Many Democrats in the US Congress and others hailed reports that the Biden administration is imposing a temporary freeze on arms sales to Saudi Arabia and the United Arab Emirates, pending a review of billions of dollars worth of weapons deals with the repressive regimes approved during the presidency of Donald Trump.
A roundup of the most significant news stories from Japan reported in the first half of June 2020.
A roundup of the most significant news stories from Japan reported in the first half of January 2020.
In 2019, Japan’s involvement in the Russian energy sector increased significantly, most notably with the purchase by a Japanese consortium of a 10% stake in Russia’s Arctic LNG-2 project. The Abe administration evidently hopes that these new investments will bring benefits, both in terms of energy economics, and as a means of furthering Prime Minister Shinzo Abe’s ambition to settle Japan’s territorial dispute with Russia. In both respects, the Japanese leadership risks disappointment.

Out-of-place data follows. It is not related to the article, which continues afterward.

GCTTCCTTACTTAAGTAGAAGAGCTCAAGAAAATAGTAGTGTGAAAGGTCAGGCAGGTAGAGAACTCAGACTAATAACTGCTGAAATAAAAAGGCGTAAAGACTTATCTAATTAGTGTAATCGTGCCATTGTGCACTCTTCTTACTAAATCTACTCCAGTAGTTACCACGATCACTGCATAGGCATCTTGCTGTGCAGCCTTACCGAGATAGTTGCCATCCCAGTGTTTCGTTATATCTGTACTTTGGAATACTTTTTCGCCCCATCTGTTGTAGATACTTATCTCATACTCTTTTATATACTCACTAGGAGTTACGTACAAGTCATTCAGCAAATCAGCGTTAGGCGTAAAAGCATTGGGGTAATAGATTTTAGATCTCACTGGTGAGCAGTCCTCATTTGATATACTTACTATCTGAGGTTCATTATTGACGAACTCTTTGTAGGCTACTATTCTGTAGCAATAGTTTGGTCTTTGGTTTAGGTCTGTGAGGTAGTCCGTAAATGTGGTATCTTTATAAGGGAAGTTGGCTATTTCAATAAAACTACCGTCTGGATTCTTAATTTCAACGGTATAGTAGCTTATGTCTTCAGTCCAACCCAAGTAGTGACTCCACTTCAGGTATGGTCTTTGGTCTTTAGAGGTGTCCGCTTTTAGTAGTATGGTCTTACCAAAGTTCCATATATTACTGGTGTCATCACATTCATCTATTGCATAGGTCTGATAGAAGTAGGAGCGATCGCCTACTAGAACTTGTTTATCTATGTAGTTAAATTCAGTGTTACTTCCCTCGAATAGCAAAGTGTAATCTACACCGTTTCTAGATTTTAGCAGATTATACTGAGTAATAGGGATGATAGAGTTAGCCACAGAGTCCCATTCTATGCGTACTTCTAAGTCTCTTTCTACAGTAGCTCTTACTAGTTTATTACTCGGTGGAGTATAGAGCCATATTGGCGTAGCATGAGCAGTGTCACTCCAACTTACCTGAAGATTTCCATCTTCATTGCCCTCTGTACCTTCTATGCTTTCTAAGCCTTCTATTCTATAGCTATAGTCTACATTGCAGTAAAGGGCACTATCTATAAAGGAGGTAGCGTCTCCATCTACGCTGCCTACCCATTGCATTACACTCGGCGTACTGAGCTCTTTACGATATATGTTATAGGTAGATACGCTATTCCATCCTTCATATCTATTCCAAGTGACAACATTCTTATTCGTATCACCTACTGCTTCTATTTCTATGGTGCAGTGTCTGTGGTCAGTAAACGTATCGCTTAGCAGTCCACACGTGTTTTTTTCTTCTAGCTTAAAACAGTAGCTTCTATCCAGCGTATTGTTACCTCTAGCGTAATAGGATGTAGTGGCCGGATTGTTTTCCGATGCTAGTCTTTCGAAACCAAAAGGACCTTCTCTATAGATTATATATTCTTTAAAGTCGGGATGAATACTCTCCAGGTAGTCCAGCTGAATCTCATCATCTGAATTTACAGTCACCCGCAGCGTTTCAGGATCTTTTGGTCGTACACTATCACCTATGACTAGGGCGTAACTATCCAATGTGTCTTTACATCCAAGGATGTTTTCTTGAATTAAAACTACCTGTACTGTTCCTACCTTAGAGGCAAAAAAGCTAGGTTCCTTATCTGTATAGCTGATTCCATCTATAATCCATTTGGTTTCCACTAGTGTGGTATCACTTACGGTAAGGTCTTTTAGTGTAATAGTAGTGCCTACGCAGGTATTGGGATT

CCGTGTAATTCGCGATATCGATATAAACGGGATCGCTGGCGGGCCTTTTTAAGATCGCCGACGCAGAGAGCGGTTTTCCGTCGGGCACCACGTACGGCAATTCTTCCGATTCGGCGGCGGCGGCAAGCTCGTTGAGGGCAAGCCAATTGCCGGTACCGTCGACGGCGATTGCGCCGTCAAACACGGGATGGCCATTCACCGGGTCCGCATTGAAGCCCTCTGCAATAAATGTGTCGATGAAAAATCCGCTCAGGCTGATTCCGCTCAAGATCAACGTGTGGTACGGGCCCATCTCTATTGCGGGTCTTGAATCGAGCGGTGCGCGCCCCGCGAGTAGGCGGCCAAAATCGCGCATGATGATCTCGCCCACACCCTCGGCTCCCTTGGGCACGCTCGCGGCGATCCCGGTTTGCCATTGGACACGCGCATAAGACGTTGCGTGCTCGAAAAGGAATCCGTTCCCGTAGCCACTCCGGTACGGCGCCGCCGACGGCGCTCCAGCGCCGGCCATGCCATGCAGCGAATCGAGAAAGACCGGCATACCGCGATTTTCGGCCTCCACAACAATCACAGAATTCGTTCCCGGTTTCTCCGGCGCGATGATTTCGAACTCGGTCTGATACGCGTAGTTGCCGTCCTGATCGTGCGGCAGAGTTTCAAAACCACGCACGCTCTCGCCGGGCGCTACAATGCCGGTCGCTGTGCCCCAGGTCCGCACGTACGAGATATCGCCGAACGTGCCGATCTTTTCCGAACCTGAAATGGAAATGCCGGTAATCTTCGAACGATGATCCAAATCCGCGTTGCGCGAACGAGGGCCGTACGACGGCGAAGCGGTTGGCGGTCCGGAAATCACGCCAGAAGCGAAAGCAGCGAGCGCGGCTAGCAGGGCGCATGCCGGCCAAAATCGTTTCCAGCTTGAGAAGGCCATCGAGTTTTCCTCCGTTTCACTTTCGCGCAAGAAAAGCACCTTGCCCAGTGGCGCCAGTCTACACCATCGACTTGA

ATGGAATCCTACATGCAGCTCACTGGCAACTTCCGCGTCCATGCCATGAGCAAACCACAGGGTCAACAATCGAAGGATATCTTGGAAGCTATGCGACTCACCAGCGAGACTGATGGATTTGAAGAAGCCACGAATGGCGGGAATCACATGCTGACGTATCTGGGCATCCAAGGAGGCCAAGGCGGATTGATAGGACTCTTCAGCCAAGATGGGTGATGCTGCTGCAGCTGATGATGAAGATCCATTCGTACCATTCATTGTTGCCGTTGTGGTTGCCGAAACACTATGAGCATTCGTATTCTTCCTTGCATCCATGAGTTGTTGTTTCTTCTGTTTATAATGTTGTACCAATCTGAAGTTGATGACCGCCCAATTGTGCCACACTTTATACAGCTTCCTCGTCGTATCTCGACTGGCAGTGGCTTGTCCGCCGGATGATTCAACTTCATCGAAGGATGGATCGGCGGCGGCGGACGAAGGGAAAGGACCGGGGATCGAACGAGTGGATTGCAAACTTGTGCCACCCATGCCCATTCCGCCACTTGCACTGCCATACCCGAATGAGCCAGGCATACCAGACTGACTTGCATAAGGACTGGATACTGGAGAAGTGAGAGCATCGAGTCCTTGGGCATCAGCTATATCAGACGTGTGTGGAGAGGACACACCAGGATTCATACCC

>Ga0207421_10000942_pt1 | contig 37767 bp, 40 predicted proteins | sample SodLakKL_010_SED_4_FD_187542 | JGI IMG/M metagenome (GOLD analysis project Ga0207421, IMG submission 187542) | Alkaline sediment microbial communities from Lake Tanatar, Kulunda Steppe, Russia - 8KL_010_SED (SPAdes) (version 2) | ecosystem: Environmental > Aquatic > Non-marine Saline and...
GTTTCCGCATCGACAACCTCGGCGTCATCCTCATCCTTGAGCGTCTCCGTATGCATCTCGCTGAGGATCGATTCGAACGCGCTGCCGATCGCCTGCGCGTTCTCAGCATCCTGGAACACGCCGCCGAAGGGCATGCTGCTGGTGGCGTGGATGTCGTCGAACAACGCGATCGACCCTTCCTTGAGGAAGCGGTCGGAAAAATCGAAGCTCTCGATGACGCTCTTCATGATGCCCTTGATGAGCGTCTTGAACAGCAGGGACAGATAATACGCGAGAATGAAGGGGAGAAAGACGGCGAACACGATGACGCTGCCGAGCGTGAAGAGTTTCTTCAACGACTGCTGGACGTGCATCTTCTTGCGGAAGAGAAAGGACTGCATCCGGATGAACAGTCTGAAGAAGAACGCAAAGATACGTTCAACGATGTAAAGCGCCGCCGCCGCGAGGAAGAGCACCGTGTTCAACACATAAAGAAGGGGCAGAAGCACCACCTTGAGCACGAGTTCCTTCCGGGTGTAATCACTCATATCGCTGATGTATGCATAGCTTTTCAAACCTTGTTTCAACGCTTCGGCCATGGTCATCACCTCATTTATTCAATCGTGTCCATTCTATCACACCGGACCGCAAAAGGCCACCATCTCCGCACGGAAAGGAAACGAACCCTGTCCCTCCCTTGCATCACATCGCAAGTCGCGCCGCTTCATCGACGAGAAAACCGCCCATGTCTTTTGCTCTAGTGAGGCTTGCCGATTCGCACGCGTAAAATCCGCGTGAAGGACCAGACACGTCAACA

A roundup of the most significant news stories from Japan reported in the last half of October 2019.
A roundup of the most significant news stories from Japan reported in the first half of August 2019.
Every March the celebrated Art Dubai Fair takes places in the United Arab Emirates. A vibrant, new city that emerged from the desert a few decades ago and has managed to become one of the top destinations worldwide.
Historian Roberto Baschetti describes the links between Argentine leaders Juan and Eva Peron with Japan and the Japanese, especially with one of their admirers, Makiko Yamamoto.
On January 28, the Japan Times published an opinion piece titled, “How Japanese is Naomi Osaka?” Author Kunihiko Miyake “felt something odd” about how the multiethnic tennis champ could ever “represent Japan.” Miyake’s article is indicative of how the quality of analysis has slipped under the Japan Times’ new ownership, and suggests how the purposes of the organization have changed.
Global warming is progressively creating a new reality that ships from East Asia, including Japan, might soon be regularly able to reach Europe more quickly via the shipping route that runs along Russia’s Arctic coast, from the Bering Strait in the east to the Kara Sea in the west, rather than using the conventional route via the Suez Canal.